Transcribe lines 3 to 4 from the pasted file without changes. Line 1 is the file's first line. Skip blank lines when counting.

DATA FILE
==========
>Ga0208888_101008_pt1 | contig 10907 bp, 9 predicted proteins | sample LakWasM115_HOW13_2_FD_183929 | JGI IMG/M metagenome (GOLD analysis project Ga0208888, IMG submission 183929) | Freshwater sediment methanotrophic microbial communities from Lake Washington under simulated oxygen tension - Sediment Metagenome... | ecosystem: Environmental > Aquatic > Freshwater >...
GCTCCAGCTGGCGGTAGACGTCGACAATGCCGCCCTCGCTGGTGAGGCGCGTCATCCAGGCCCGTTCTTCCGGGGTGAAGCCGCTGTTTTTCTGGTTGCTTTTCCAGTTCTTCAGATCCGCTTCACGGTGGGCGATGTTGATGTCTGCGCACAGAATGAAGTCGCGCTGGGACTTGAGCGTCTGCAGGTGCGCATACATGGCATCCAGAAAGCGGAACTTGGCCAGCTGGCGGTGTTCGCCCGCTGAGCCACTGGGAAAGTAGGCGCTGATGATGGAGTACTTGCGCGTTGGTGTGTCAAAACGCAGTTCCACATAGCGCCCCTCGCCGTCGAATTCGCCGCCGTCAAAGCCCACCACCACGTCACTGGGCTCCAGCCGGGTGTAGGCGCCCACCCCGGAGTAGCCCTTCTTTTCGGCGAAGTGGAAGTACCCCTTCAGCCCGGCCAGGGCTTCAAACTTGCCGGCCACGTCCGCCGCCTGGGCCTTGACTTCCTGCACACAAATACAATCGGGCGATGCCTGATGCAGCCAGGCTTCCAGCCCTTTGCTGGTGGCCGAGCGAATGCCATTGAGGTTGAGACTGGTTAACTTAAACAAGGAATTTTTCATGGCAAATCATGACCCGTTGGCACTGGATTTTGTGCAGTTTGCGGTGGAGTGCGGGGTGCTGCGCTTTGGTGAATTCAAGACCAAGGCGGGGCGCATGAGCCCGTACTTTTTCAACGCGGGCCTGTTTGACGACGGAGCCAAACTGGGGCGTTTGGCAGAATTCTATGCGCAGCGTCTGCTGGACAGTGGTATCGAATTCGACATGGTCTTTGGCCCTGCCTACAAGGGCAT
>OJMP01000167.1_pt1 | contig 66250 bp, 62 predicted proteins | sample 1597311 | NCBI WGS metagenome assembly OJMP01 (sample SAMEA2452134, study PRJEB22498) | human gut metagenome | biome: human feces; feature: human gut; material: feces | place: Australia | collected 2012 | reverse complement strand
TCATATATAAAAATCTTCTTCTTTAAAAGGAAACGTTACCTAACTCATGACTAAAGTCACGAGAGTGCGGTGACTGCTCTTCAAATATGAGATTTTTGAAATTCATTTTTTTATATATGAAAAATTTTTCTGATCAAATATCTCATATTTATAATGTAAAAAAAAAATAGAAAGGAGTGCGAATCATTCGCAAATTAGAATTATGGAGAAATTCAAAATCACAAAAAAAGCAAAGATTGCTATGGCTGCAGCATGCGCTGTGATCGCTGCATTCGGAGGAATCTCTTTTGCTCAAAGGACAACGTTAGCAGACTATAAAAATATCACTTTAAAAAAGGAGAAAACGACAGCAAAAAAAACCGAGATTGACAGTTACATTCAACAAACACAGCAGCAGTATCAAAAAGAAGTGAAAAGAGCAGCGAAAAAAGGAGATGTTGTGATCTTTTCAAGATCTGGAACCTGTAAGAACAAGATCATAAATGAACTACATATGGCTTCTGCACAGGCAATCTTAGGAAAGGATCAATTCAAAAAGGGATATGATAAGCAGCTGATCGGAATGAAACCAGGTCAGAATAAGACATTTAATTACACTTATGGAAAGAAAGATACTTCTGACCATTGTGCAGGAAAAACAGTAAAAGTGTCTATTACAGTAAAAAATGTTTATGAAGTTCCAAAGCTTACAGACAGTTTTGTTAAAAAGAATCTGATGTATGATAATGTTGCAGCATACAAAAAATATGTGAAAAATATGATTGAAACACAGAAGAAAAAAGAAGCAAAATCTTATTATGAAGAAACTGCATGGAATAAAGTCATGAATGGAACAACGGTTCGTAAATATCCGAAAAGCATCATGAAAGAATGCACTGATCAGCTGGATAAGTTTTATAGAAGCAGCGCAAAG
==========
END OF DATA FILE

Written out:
>OJMP01000167.1_pt1 | contig 66250 bp, 62 predicted proteins | sample 1597311 | NCBI WGS metagenome assembly OJMP01 (sample SAMEA2452134, study PRJEB22498) | human gut metagenome | biome: human feces; feature: human gut; material: feces | place: Australia | collected 2012 | reverse complement strand
TCATATATAAAAATCTTCTTCTTTAAAAGGAAACGTTACCTAACTCATGACTAAAGTCACGAGAGTGCGGTGACTGCTCTTCAAATATGAGATTTTTGAAATTCATTTTTTTATATATGAAAAATTTTTCTGATCAAATATCTCATATTTATAATGTAAAAAAAAAATAGAAAGGAGTGCGAATCATTCGCAAATTAGAATTATGGAGAAATTCAAAATCACAAAAAAAGCAAAGATTGCTATGGCTGCAGCATGCGCTGTGATCGCTGCATTCGGAGGAATCTCTTTTGCTCAAAGGACAACGTTAGCAGACTATAAAAATATCACTTTAAAAAAGGAGAAAACGACAGCAAAAAAAACCGAGATTGACAGTTACATTCAACAAACACAGCAGCAGTATCAAAAAGAAGTGAAAAGAGCAGCGAAAAAAGGAGATGTTGTGATCTTTTCAAGATCTGGAACCTGTAAGAACAAGATCATAAATGAACTACATATGGCTTCTGCACAGGCAATCTTAGGAAAGGATCAATTCAAAAAGGGATATGATAAGCAGCTGATCGGAATGAAACCAGGTCAGAATAAGACATTTAATTACACTTATGGAAAGAAAGATACTTCTGACCATTGTGCAGGAAAAACAGTAAAAGTGTCTATTACAGTAAAAAATGTTTATGAAGTTCCAAAGCTTACAGACAGTTTTGTTAAAAAGAATCTGATGTATGATAATGTTGCAGCATACAAAAAATATGTGAAAAATATGATTGAAACACAGAAGAAAAAAGAAGCAAAATCTTATTATGAAGAAACTGCATGGAATAAAGTCATGAATGGAACAACGGTTCGTAAATATCCGAAAAGCATCATGAAAGAATGCACTGATCAGCTGGATAAGTTTTATAGAAGCAGCGCAAAG